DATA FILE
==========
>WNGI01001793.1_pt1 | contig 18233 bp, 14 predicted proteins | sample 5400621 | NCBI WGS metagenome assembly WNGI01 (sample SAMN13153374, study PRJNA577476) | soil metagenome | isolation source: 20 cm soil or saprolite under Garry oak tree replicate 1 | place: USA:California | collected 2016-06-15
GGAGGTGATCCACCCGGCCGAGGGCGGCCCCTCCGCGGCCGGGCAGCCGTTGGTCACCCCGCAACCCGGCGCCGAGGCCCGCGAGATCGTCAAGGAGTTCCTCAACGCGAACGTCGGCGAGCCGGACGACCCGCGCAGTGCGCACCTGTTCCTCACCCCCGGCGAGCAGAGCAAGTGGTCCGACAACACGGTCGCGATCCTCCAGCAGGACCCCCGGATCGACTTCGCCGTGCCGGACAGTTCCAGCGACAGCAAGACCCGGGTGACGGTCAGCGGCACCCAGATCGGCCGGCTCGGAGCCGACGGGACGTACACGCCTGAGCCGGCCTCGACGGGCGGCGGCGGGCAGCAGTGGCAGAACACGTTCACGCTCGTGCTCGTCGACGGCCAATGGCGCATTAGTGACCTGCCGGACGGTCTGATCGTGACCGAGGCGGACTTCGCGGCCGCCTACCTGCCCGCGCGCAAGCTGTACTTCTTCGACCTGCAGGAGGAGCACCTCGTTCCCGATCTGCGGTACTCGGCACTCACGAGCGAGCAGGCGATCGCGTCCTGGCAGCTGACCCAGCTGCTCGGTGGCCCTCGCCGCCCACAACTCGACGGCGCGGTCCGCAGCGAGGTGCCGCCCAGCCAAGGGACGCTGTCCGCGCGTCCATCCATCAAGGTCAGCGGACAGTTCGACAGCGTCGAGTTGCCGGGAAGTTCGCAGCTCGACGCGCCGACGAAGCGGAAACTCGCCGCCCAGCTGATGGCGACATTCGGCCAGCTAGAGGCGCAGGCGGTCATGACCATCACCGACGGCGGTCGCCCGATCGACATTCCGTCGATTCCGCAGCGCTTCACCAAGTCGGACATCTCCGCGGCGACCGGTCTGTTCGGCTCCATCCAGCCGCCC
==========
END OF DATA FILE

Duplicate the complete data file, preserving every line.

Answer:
>WNGI01001793.1_pt1 | contig 18233 bp, 14 predicted proteins | sample 5400621 | NCBI WGS metagenome assembly WNGI01 (sample SAMN13153374, study PRJNA577476) | soil metagenome | isolation source: 20 cm soil or saprolite under Garry oak tree replicate 1 | place: USA:California | collected 2016-06-15
GGAGGTGATCCACCCGGCCGAGGGCGGCCCCTCCGCGGCCGGGCAGCCGTTGGTCACCCCGCAACCCGGCGCCGAGGCCCGCGAGATCGTCAAGGAGTTCCTCAACGCGAACGTCGGCGAGCCGGACGACCCGCGCAGTGCGCACCTGTTCCTCACCCCCGGCGAGCAGAGCAAGTGGTCCGACAACACGGTCGCGATCCTCCAGCAGGACCCCCGGATCGACTTCGCCGTGCCGGACAGTTCCAGCGACAGCAAGACCCGGGTGACGGTCAGCGGCACCCAGATCGGCCGGCTCGGAGCCGACGGGACGTACACGCCTGAGCCGGCCTCGACGGGCGGCGGCGGGCAGCAGTGGCAGAACACGTTCACGCTCGTGCTCGTCGACGGCCAATGGCGCATTAGTGACCTGCCGGACGGTCTGATCGTGACCGAGGCGGACTTCGCGGCCGCCTACCTGCCCGCGCGCAAGCTGTACTTCTTCGACCTGCAGGAGGAGCACCTCGTTCCCGATCTGCGGTACTCGGCACTCACGAGCGAGCAGGCGATCGCGTCCTGGCAGCTGACCCAGCTGCTCGGTGGCCCTCGCCGCCCACAACTCGACGGCGCGGTCCGCAGCGAGGTGCCGCCCAGCCAAGGGACGCTGTCCGCGCGTCCATCCATCAAGGTCAGCGGACAGTTCGACAGCGTCGAGTTGCCGGGAAGTTCGCAGCTCGACGCGCCGACGAAGCGGAAACTCGCCGCCCAGCTGATGGCGACATTCGGCCAGCTAGAGGCGCAGGCGGTCATGACCATCACCGACGGCGGTCGCCCGATCGACATTCCGTCGATTCCGCAGCGCTTCACCAAGTCGGACATCTCCGCGGCGACCGGTCTGTTCGGCTCCATCCAGCCGCCC